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Squeezed by budget and Islamic State, Iraqi health system struggles

Iraq's prime minister responded to protests this summer over failing public services by launching a campaign against corruption and mismanagement, yet more than four months later there is little sign of improvement in one key sector: healthcare.
With Iraqis fleeing Islamic State in ever greater numbers, the country's growing population of internal refugees is straining public facilities already ground down by decades of war, sanctions and red tape.
Focused on fighting insurgents, the government is struggling to provide the services that Iraqis took to the streets to demand.
That failure is nowhere more acute than in a healthcare system once seen as one of the best in the Middle East.
The World Health Organization says Iraq's public health, water, and sanitation systems are collapsing.
The situation has become so desperate that thousands of Iraqis forced to flee Anbar province in the west have opted to bypass the government and seek medical care from non-governmental organizations such as one called Dari.
Based in a modest apartment building in Baghdad's Karrada Mariam neighborhood, Dari treats about 50 patients a day, mostly children and the elderly.
So far this year, Dari has provided more than 15,000 families with food aid and registered another 8,400 patients at its free medical clinic, said its president, Alaa Abdel Sadaa.
Abdel Sadaa said his organization managed resources better than the government, which is plagued by political infighting.
Prime minister Haider al-Abadi must meanwhile deal with resistance from Iraq's fractious members of parliament, which means that as the healthcare crisis deepens, he has to build a political consensus before he can proceed with any reforms.
For its part, Dari relies on volunteers. None of its more than 100 medical professionals are paid, said Abdel Sadaa.
"We can treat 100 patients with US$1,000," he said. "That is difficult for the health ministry or any government hospital to say."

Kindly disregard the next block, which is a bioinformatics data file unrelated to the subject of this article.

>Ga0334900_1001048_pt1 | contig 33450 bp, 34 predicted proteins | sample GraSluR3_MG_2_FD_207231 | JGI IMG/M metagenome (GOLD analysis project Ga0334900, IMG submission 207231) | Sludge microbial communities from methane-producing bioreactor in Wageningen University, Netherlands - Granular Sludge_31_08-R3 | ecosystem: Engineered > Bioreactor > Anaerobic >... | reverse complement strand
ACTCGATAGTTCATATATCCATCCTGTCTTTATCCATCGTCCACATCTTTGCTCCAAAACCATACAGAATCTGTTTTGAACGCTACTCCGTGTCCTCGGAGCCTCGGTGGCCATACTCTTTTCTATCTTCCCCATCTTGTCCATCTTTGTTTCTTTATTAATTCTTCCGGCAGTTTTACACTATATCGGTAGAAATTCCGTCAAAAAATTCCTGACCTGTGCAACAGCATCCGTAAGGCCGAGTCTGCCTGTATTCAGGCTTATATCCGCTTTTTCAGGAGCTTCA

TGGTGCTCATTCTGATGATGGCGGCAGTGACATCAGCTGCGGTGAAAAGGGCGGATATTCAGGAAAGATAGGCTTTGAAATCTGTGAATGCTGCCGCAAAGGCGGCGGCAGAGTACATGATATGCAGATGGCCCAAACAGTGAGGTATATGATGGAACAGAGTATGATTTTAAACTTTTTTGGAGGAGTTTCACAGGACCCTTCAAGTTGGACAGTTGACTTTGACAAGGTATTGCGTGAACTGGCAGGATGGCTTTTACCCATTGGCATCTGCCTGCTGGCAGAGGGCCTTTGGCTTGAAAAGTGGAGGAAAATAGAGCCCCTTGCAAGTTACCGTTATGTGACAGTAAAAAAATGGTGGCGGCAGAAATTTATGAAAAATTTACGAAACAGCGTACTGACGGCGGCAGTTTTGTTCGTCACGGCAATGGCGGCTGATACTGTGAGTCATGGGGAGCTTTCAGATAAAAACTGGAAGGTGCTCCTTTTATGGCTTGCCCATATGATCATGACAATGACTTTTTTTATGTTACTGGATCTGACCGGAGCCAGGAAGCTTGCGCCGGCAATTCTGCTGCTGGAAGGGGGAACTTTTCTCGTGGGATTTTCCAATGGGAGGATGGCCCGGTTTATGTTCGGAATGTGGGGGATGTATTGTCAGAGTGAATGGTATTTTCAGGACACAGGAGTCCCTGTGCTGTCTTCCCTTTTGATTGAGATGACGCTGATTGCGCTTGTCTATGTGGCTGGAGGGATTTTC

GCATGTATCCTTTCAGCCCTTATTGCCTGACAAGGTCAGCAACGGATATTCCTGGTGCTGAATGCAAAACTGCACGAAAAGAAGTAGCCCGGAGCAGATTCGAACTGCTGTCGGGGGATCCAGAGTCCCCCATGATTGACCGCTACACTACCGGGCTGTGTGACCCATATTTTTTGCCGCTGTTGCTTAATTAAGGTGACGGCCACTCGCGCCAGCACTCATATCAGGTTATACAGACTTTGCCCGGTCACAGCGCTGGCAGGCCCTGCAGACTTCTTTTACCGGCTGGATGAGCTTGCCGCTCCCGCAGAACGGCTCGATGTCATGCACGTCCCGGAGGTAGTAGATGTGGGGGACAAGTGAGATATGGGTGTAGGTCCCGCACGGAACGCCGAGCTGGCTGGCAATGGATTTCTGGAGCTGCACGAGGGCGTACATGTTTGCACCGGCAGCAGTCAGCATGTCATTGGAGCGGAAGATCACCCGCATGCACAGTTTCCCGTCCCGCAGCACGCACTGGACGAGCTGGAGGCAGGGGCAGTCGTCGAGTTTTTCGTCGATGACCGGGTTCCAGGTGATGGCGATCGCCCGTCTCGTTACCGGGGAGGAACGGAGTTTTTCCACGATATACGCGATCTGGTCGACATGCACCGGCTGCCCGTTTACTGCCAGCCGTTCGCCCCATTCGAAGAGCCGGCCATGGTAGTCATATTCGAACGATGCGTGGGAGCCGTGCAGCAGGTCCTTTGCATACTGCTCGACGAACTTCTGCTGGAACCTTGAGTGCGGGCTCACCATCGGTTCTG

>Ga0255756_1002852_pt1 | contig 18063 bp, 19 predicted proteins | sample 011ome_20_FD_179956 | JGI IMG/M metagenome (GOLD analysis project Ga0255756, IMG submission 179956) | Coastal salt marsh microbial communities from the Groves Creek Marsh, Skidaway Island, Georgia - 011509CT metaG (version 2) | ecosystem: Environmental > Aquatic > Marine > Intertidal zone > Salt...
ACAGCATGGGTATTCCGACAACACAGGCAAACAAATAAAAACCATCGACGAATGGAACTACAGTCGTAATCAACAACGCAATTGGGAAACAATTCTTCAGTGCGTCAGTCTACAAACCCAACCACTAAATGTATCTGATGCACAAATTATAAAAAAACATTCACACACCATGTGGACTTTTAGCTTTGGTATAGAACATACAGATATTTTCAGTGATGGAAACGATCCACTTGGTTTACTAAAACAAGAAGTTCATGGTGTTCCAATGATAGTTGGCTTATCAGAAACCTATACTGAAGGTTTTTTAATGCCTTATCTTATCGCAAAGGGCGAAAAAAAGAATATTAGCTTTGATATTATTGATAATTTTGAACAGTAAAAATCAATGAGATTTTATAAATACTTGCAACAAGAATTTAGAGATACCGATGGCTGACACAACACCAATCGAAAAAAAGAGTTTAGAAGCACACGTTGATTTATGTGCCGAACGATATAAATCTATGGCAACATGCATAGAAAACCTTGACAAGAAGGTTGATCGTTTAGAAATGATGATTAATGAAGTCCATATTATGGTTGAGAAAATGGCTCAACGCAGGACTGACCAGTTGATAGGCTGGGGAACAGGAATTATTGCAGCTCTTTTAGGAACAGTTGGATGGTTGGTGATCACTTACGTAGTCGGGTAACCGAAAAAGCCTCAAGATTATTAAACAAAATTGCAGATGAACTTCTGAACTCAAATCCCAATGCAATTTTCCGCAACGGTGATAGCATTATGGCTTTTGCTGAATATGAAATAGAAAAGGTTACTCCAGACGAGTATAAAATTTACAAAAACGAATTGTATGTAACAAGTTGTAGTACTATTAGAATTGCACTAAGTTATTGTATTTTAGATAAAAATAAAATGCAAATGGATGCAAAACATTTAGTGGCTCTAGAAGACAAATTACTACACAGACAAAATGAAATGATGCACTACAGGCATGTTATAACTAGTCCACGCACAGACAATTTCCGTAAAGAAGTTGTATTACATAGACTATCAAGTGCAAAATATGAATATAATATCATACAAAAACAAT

Dari relies partly on donations and supplies from pharmaceutical firms and food manufacturers.
Abdel Sadaa said the government has called on non-governmental organizations to help it fill the gap in public services caused by the state's new austerity measures.
But he said instead of helping groups like his operate, government agencies often obstruct his work.
Instead of supervising organizations to prevent corruption and theft, the state uses the security situation to restrict the groups' activities, he said.
The chief of the NGO directorate in the Iraqi cabinet, Ali Makki, said his office is intensifying efforts to facilitate the work of non-governmental organizations, especially those providing relief and health services.
Dari was founded in 2013 to encourage blood donations after bomb attacks in the capital. It now runs a mobile clinic in one of Iraq's provinces every week or so, and has played a big role in fighting the worst cholera outbreak in Iraq in years.
Decades of suffering
Health ministry spokesman Rifaq al-Araji said non-governmental organizations had helped to ease the pressure.
Araji blamed economic sanctions imposed by the United Nations in 1990 after Iraq invaded Kuwait, and subsequent wars and violence, for the poor state of the health care system.
The war with Islamic State has displaced more than 3 million Iraqis. With most belonging to the minority Sunni sect, the problem is also a political one which Iraq is poorly placed to handle following years of sectarian bloodletting between Sunnis and Shi'ite Muslims.
With lower revenues from oil exports and higher costs associated with the battle against Islamic State, the government is failing to help the most vulnerable.
"We came from the province of Anbar as a displaced family because of the fighting there. We came here as our financial position is weak. I have no job," said Khalil Ibrahim, 60, whose family has 10 members.
Anger over shortages of electricity, water and jobs erupted into protests this summer in Baghdad and many southern cities, prompting Abadi to declare war on corruption. At the same time, falling oil prices forced the government to slash spending.
State hospitals are grim.
"I came to a government hospital because I can't pay the high cost of private doctors. But the problem is I still have to get medication from a private pharmacy as it is usually not available here," said Ameera Abdel Muhsin, 50, a housewife, at a state hospital.
Al-Yarmouk hospital in western Baghdad is typical. Patients are transported through corridors littered with cigarette butts.
"I was admitted to hospital two days ago suffering with kidney failure but I'm getting worse because of a lack of treatment," said Qasim al-Kinani, 68, pointing to a cat eating leftover food beneath his bed.
"Look at this farce. I'm sleeping on a bloodstained mattress with a filthy smell. I feel like I'm sleeping in a zoo."

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